Forestry Commission express satisfaction with survival rate of trees planted last year

Forestry Commission
Forestry Commission

Mr Michael Kwakuga Fianu, Assistant District Manager for Sogakope-Denu Forest District of the Forestry Commission (FC) has expressed satisfaction with the survival rate of trees planted last year.

Forestry Commission
Forestry Commission

He said 84.5 percent of the trees planted during the maiden Green Ghana Project in 2021 survived and were growing well.

Mr Fianu disclosed this to the Ghana News Agency on Friday when his outfit led the Municipal Chief Executive (MCE), Heads of Departments in Ketu South and the Police to plant seedlings to mark the Green Ghana Day.

The day saw the team planting royal palm seedlings at the premises of the Municipal Assembly.

Royal palm and mango seedlings were planted at the premises of the Ketu Divisional Police Headquarters.

The FC official hoped for a better survival planted seedlings for this year, 2022.

Mr Fianu said: “We’re looking at planting 39,000-41,000 seedlings including cassia and acacia this year in Ketu South. We’re pleased with the survival rate of the trees planted last year, but with my outfit’s determination to grow and tender for them coupled with good climatic conditions, survival rate for this year’s will be better.”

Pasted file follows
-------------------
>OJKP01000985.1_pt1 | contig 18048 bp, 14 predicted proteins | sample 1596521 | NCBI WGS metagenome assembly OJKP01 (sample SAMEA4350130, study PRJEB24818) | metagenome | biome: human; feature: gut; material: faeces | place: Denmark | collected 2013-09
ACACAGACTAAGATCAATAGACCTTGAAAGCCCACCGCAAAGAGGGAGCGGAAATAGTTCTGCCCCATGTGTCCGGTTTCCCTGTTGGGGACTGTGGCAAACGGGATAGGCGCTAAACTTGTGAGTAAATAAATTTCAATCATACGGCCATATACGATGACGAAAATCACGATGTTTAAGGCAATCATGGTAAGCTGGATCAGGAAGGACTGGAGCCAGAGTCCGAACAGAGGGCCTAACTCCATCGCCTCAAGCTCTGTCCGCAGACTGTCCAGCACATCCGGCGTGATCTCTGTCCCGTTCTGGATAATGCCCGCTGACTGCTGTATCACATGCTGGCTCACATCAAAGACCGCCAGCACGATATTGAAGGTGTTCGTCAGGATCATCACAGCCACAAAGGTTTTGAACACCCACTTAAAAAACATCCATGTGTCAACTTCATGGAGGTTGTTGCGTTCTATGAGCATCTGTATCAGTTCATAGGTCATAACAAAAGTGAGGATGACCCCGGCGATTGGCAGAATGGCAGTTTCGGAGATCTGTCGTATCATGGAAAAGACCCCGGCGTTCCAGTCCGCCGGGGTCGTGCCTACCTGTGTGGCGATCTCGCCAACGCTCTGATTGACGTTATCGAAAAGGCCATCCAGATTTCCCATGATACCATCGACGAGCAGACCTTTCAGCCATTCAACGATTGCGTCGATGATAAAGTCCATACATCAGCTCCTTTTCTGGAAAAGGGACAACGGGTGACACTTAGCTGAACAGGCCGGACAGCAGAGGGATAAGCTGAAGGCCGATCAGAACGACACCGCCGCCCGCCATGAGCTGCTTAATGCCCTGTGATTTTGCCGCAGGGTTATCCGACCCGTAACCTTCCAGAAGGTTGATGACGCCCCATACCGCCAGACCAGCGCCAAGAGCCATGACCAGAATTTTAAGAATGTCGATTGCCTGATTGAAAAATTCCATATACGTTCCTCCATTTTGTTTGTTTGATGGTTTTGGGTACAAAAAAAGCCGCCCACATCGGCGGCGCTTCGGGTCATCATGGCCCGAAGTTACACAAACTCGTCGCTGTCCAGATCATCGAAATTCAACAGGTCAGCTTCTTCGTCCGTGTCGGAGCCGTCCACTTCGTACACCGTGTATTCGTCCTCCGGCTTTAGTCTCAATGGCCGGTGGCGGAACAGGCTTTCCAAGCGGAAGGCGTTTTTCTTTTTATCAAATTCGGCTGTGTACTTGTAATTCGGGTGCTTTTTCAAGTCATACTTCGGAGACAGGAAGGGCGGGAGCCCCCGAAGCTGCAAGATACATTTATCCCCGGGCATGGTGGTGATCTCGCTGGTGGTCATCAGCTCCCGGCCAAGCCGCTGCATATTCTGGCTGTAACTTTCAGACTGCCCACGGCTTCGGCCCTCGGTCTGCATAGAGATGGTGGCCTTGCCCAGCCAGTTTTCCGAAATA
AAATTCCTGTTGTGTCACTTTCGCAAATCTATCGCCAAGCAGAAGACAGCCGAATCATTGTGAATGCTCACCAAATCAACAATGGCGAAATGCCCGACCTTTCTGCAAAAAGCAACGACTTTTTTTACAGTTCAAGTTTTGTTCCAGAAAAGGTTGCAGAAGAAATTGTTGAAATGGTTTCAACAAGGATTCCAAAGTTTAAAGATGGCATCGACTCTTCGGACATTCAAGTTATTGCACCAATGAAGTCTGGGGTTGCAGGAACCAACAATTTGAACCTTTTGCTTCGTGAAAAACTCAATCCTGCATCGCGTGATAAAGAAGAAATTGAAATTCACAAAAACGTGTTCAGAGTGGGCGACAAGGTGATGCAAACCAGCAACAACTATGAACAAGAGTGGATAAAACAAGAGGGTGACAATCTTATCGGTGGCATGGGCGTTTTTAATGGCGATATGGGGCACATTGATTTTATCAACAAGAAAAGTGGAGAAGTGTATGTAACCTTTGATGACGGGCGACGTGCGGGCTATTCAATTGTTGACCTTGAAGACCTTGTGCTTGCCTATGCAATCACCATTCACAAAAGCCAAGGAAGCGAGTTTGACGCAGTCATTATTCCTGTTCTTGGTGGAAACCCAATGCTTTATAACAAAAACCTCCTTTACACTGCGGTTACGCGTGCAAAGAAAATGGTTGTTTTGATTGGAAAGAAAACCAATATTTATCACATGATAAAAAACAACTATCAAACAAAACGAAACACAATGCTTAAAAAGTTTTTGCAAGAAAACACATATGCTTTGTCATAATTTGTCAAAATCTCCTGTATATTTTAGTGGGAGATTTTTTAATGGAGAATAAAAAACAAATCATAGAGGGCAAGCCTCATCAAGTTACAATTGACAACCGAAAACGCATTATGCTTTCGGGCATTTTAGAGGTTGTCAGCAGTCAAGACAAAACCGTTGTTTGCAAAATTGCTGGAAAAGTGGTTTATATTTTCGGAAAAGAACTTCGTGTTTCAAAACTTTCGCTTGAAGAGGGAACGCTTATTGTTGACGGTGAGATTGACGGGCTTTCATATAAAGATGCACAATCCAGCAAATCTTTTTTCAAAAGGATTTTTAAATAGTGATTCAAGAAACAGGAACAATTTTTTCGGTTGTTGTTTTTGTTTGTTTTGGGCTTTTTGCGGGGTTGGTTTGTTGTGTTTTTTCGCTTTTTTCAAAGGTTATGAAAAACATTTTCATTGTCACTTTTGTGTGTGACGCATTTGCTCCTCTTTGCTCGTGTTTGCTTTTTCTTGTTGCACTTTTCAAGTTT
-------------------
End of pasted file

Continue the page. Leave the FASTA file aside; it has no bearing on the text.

Mr Fianu disclosed that there were enough seedlings at the central nursery at Denu for distribution to stakeholders including Assembly members from all the six political districts the office serves.

He singled out the Church of Pentecost as the group that had shown keen interest in the Green Ghana Project and called on others to join so the objective of the project, under the auspices of Ministry of Lands and Natural Resources to preserve and protect the country’s forest and vegetation cover for a balanced ecology could be realised.

Mr Maxwell Koffie Lugudor, MCE for Ketu South said the Assembly would play its part in nurturing the plants to grow by detailing personnel who would go round the Municipality weekly to monitor saying, they could not afford the harmful effects of climate change.

“We just marked the day today. Every weekend, we’ll be going round to plant more seedlings.

“Today’s ceremony was scheduled for Salakope island but because of the rains, we couldn’t go. We’ll go back there for the tree planting. We also have some 30 acres of reclaimed land in the Nogokpo areas where we intend to plant cassia, cashew and coconut seedlings.”

By Ewoenam Kpodo, GNA


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